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Research Article  |   September 1999
Development of a Functional Measure for Persons With Alzheimer’s Disease: The Disability Assessment for Dementia
Author Affiliations
  • Isabelle Gélinas, PhD, OT(C), is Assistant Professor, School of Physical and Occupational Therapy, McGill University, 3654 Drummond Street, Montreal, Quebec, Canada, H3G 1Y5
  • Louise Gauthier, MSc, OT(C), was Associate Professor and Associate Director of Occupational Therapy, School of Physical and Occupational Therapy, McGill University, Montreal, Quebec, Canada, at the time of this study
  • Maria McIntyre, MSc, OT(C), is Occupational Therapist, Jewish Rehabilitation Hospital, Laval, Quebec, Canada
  • Serge Gauthier, MD, FRCP(C), is Professor, Department of Neurology and Neurosurgery, Psychiatry, Medicine, McGill Centre for Studies in Aging, McGill University, Montreal, Quebec, Canada
Article Information
Alzheimer's Disease and Dementia / Assessment Development and Testing / Neurologic Conditions / Rehabilitation, Participation, and Disability / Assessment
Research Article   |   September 1999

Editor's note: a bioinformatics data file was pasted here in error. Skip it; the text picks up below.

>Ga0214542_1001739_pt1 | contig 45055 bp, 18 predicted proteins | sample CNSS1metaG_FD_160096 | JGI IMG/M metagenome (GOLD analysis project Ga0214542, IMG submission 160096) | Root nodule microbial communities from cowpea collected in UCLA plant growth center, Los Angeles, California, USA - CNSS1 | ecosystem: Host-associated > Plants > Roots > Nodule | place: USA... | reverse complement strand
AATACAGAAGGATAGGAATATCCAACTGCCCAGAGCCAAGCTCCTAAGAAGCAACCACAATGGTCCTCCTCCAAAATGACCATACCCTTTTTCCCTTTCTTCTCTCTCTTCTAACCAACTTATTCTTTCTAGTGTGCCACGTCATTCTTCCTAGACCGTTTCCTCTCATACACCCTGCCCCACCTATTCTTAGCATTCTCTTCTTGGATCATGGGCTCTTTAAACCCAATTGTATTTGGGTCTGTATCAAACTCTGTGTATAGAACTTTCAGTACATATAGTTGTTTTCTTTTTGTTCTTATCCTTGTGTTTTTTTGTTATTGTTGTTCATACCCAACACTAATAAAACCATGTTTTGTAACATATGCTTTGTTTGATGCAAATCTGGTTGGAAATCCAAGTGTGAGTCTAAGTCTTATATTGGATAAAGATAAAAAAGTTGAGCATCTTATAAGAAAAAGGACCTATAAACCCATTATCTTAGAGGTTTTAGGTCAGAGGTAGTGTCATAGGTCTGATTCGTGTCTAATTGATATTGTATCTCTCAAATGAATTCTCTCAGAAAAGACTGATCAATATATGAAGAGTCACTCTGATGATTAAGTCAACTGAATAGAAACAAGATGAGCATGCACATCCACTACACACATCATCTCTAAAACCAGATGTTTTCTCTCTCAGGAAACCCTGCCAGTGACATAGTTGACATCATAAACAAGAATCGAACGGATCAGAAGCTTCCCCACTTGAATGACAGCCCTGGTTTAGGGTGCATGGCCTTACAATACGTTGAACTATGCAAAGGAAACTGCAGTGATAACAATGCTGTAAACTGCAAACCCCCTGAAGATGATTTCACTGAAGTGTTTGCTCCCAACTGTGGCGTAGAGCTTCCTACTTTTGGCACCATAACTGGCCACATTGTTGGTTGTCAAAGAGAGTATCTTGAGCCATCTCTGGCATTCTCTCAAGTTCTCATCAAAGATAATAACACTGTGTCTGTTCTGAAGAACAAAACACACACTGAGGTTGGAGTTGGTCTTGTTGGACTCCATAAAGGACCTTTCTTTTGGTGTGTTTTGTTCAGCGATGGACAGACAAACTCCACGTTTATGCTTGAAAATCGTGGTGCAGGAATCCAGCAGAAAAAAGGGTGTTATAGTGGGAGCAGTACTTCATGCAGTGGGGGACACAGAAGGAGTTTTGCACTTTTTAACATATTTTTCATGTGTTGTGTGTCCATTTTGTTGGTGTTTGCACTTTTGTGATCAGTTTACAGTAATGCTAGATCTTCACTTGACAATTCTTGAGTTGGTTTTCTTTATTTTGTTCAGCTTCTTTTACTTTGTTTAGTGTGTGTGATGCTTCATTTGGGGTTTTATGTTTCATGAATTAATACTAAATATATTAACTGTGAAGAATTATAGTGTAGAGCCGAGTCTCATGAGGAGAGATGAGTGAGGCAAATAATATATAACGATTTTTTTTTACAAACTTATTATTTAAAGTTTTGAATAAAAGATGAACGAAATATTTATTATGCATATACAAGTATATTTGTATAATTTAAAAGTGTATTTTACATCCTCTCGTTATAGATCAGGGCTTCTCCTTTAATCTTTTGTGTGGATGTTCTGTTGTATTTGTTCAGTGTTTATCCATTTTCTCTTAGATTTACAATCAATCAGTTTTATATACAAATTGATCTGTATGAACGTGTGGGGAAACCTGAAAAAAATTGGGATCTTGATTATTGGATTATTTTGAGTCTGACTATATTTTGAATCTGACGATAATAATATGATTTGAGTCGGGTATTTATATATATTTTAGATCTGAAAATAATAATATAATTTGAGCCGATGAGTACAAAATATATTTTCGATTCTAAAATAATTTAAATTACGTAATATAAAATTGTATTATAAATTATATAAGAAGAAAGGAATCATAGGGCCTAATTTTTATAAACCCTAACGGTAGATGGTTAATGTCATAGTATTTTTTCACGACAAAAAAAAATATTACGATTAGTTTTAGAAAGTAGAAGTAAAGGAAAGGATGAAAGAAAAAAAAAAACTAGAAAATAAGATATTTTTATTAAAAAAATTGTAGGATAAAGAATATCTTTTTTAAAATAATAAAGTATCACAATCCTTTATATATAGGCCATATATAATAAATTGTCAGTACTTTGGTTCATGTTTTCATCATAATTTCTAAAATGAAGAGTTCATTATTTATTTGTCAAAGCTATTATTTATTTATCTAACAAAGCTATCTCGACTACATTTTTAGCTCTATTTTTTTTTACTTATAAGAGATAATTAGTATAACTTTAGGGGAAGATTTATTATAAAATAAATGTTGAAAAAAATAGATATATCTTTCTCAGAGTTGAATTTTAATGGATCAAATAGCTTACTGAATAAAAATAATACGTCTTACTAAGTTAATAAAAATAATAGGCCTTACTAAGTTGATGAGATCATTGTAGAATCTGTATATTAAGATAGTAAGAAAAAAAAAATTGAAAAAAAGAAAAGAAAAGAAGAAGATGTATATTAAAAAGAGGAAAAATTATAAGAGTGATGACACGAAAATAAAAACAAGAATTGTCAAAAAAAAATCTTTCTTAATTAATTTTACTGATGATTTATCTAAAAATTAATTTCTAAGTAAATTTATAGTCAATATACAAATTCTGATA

Development of a Functional Measure for Persons With Alzheimer’s Disease: The Disability Assessment for Dementia
American Journal of Occupational Therapy, September/October 1999, Vol. 53, 471-481. doi:10.5014/ajot.53.5.471
American Journal of Occupational Therapy, September/October 1999, Vol. 53, 471-481. doi:10.5014/ajot.53.5.471
Abstract

Objectives. This article describes the development of an assessment of functional disability for use with proxyrespondents of community-dwelling persons who have Alzheimer’s disease as well as a study testing its reliability.

Method. Panels composed of health care professionals and caregivers of persons with Alzheimer’s disease were used to develop the Disability Assessment for Dementia (DAD). Fifty-nine caregivers participated in the refinement of the content and the testing of reliability.

Results. The DAD includes 40 items: 17 related to basic self-care and 23 to instrumental activities of daily living. It demonstrated a high degree of internal consistency (Cronbach’s alpha = .96) and excellent interrater (N = 31, ICC = .95) and test–retest (N = 45, ICC = .96) reliability. In addition, it was found not to have gender bias.

Conclusion. This instrument may help clinicians and caregivers of the population with Alzheimer’s disease make decisions regarding the choice of suitable interventions.